Global Compact Logo
Information om dataopbevaring

For at vores hjemmeside kan fungere ordentligt og give dig den bedste oplevelse, bruger vi essentielle dataopbevaringsmekanismer, herunder Local Storage og IndexedDB. Vi bruger ikke cookies.

Læs vores GDPR-politik
Tak, det er forstået

Insights from the 12th Annual UN Forum on Business and Human Rights

Af Lene Westergaard, Head of Programmes, Business & Human Rights, DEI, Anti-corruption
22.04.2024, kl. 11.36

By Lene Westergaard, Head of Programmes, Business & Human Rights, DEI, Anti-corruption

Navigating the Path to Effective Change: UN Global Compact Network Denmark's Insights from the 12th Annual UN Forum on Business and Human Rights

On 27 – 29 November 2023, the UN Working Group on Business and Human Rights convened the 12th annual UN Forum on Business and Human Rights in Geneva. The theme for the 2023 Forum was Towards Effective Change in Implementing Obligations, Responsibilities and Remedies. The UN Global Compact Network Denmark was present at the Forum throughout, attending as many sessions as we could in parallel to side-events, and engaging in great conversations in the hallways. 

The Forum attracted almost 4.000 people from all over the world representing stakeholders from businesses, business associations, investor groups, governments, academia, diplomacy, and civil society. 30 pct. of attendees represented businesses. This was the first Forum with sign language interpreters and closed captioning to make the forum accessible for people with disabilities. It was also the first Forum to include a session dedicated to the voices of youth. It seems effective change happens inside the UN walls as well. 

12 years down the road from the adoption of the UN Guiding Principles on Business and Human Rights, many sessions at the Forum made it clear that the discipline of preventing and addressing the risk of adverse human rights impacts linked to business activities is still an evolving field. At the same time, there is a growing body of cases and best practices documenting implementation in the business community. Also, we increasingly see business human rights managers assume panel positions traditionally held by academia. The point being: though it’s difficult to create a neat, packaged narrative around the changes over the past 12 years, shifts are notable. 

As the global economy becomes increasingly interlinked, and businesses grapple with a growing set of mandatory due diligence obligations (that don’t really seem to fit together), the importance of states and businesses aligning with the authoritative standard on Business and Human Rights, only becomes more evident.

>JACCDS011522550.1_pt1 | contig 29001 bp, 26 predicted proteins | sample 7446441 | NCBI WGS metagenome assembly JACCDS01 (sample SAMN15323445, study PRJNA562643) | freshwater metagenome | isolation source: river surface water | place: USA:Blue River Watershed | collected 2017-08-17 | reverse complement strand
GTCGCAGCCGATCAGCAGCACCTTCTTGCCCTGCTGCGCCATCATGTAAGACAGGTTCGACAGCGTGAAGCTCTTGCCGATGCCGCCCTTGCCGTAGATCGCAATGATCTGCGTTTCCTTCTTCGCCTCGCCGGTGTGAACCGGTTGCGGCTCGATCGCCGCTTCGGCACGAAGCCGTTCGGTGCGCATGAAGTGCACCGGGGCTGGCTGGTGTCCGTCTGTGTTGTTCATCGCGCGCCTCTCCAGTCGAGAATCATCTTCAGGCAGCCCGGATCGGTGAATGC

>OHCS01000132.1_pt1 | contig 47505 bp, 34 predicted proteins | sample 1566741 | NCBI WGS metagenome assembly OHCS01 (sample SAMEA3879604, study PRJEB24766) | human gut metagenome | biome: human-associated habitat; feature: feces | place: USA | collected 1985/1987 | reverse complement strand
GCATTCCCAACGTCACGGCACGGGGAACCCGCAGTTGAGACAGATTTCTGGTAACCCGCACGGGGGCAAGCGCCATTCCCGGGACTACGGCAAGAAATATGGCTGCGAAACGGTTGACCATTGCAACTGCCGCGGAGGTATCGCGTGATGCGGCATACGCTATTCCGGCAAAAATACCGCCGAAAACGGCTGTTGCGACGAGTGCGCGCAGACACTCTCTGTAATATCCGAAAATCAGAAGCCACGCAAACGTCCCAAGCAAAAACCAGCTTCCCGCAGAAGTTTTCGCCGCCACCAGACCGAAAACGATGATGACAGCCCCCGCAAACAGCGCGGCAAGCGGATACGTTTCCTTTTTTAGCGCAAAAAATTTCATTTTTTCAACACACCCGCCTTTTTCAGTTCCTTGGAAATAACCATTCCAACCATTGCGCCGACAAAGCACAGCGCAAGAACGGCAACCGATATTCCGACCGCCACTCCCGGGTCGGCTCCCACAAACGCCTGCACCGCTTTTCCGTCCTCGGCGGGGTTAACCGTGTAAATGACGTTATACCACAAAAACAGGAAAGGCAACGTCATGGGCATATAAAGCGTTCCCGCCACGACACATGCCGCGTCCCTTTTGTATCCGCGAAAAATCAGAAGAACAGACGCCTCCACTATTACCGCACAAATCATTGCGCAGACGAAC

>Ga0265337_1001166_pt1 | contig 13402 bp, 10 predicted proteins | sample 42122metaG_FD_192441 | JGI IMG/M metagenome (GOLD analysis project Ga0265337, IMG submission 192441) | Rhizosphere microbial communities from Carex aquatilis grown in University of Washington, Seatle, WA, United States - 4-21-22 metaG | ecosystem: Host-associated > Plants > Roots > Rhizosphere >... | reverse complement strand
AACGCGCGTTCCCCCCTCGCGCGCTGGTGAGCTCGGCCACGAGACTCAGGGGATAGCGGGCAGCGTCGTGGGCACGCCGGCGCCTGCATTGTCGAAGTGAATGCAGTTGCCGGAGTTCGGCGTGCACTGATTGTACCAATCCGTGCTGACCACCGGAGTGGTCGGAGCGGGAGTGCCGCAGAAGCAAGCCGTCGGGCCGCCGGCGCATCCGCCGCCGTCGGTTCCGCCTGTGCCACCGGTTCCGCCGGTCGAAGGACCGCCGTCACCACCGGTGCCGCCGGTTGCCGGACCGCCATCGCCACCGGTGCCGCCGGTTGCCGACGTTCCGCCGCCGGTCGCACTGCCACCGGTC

UN Global Compact Network Denmark left Geneva Wednesday evening feeling reinforced in our commitment to support and enbale businesses in knowing how to implement UN Guiding Principles-aligned due diligence process.

We could never hope to share the full constellation of insights relayed in and around the Forum, but three always seem to be a good number. So here goes:


1. The way businesses are expected to manage the S and the E should be better integrated. 

On the backdrop of recognising the right to a clean, healthy, and sustainable environment as a human right by the UN Member States in 2022, it's generally accepted that human rights due diligence in line with the UNGPs should include an environmental perspective, including considerations of climate change. The emerging regulatory landscape, exemplified by initiatives such as the CSDDD points in the same direction.

While environmental risk management systems are quite mature, integrating environmental considerations into the UN Guiding Principles-aligned due diligence process will require environmental practitioners to do things a bit differently.

We can highlight three points here:

  1. Ensuring meaningful consultation with stakeholders and rightsholders on environmental impacts and their remedy would be one area to focus on.
  2. Another is measuring impact within supply chains. When it comes to climate related issues, the scope 1, 2 & 3 jargon of assessments is mandatory for many and well-integrated in business practices. This is not always the case when taking into consideration broader environmental impact related to criteria such as water, air pollution or biodiversity loss.
  3. A third focus point would be taking into consideration the impact on neighbouring communities of own facilities and facilities in the value chain. 

Expert and panellist in the session “Realising the right to a clean, healthy, and sustainable environment” Alexandra Quaqueta, pointed to 5 ways businesses can better integrate work on safeguarding the environment, ensuring a climate we can survive in, while respecting human rights.

Our interpretation here:

  1. The sustainability committees of boards should have a clear mandate to oversee the linked impacts of business operations on the environment and human rights. Better integration starts from the top and cascades down into management systems.
  2. Embed the integrated approach to S and E in relevant risk management systems and risk evaluation schemes. This will create not only the right incentives, but it will also ensure that you won’t be reinventing the wheel.